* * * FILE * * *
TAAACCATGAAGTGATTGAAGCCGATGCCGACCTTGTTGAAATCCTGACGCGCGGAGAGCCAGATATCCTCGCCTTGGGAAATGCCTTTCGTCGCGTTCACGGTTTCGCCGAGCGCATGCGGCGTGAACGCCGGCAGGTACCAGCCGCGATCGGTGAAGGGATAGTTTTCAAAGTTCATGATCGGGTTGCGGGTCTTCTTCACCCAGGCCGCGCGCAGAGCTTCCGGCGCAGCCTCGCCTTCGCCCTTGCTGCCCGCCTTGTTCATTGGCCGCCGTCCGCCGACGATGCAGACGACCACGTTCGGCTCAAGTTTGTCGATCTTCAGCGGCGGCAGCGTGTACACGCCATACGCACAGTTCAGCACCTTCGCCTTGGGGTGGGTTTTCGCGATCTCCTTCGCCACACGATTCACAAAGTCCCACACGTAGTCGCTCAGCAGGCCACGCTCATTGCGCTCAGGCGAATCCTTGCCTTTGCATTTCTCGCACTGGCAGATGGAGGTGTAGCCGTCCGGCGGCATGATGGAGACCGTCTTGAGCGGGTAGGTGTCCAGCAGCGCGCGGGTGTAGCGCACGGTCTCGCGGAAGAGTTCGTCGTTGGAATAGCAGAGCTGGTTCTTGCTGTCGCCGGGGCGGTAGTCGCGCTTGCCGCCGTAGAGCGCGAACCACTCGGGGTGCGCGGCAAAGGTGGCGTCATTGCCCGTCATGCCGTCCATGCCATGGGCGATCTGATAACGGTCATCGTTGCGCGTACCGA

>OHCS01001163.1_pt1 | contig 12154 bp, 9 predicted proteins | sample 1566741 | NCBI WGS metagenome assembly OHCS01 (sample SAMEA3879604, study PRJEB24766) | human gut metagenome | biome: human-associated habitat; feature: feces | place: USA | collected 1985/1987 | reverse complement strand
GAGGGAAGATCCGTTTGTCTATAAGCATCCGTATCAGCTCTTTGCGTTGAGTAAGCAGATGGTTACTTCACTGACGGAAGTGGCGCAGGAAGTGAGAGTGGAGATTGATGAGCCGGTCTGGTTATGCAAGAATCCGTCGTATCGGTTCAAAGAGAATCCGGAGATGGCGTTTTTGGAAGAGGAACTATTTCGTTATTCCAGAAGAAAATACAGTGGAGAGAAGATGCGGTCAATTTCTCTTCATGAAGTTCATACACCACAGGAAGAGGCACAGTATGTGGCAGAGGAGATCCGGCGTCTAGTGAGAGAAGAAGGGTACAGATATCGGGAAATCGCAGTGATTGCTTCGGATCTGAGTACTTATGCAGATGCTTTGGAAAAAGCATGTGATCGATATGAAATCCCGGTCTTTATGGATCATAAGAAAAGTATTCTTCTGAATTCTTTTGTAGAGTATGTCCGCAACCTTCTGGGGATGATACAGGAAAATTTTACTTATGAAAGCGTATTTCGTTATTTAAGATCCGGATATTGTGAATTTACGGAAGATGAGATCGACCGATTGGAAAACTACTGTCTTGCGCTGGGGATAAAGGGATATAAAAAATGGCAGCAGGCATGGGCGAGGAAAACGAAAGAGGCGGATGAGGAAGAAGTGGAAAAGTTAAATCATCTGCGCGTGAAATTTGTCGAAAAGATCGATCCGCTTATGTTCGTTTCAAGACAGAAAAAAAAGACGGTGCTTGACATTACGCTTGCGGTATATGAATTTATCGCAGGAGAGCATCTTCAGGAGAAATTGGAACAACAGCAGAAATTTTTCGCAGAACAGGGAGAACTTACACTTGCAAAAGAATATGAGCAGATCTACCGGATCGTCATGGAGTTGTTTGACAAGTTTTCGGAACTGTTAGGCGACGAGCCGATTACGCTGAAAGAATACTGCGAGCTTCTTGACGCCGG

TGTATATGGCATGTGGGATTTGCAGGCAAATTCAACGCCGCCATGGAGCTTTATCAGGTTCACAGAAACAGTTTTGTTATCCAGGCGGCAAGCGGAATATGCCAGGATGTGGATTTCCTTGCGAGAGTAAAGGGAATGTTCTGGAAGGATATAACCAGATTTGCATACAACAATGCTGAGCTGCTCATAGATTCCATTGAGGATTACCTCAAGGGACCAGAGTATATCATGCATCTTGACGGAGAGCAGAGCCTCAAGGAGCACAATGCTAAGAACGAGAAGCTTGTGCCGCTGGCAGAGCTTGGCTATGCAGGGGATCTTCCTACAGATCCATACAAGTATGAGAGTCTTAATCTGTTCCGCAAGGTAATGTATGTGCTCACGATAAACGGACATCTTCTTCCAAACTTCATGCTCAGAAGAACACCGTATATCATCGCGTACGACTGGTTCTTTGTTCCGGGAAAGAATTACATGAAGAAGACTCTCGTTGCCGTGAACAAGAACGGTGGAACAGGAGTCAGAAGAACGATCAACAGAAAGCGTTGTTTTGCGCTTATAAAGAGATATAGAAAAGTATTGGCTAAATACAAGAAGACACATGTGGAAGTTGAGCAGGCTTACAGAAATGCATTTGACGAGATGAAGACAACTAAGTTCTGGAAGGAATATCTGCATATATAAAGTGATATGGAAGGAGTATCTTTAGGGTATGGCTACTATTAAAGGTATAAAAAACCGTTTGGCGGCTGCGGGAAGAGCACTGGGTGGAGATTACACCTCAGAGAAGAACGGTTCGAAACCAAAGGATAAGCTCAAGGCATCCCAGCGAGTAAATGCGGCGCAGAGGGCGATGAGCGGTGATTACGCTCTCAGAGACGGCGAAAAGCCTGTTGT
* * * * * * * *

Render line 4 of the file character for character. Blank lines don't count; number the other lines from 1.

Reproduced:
TGTATATGGCATGTGGGATTTGCAGGCAAATTCAACGCCGCCATGGAGCTTTATCAGGTTCACAGAAACAGTTTTGTTATCCAGGCGGCAAGCGGAATATGCCAGGATGTGGATTTCCTTGCGAGAGTAAAGGGAATGTTCTGGAAGGATATAACCAGATTTGCATACAACAATGCTGAGCTGCTCATAGATTCCATTGAGGATTACCTCAAGGGACCAGAGTATATCATGCATCTTGACGGAGAGCAGAGCCTCAAGGAGCACAATGCTAAGAACGAGAAGCTTGTGCCGCTGGCAGAGCTTGGCTATGCAGGGGATCTTCCTACAGATCCATACAAGTATGAGAGTCTTAATCTGTTCCGCAAGGTAATGTATGTGCTCACGATAAACGGACATCTTCTTCCAAACTTCATGCTCAGAAGAACACCGTATATCATCGCGTACGACTGGTTCTTTGTTCCGGGAAAGAATTACATGAAGAAGACTCTCGTTGCCGTGAACAAGAACGGTGGAACAGGAGTCAGAAGAACGATCAACAGAAAGCGTTGTTTTGCGCTTATAAAGAGATATAGAAAAGTATTGGCTAAATACAAGAAGACACATGTGGAAGTTGAGCAGGCTTACAGAAATGCATTTGACGAGATGAAGACAACTAAGTTCTGGAAGGAATATCTGCATATATAAAGTGATATGGAAGGAGTATCTTTAGGGTATGGCTACTATTAAAGGTATAAAAAACCGTTTGGCGGCTGCGGGAAGAGCACTGGGTGGAGATTACACCTCAGAGAAGAACGGTTCGAAACCAAAGGATAAGCTCAAGGCATCCCAGCGAGTAAATGCGGCGCAGAGGGCGATGAGCGGTGATTACGCTCTCAGAGACGGCGAAAAGCCTGTTGT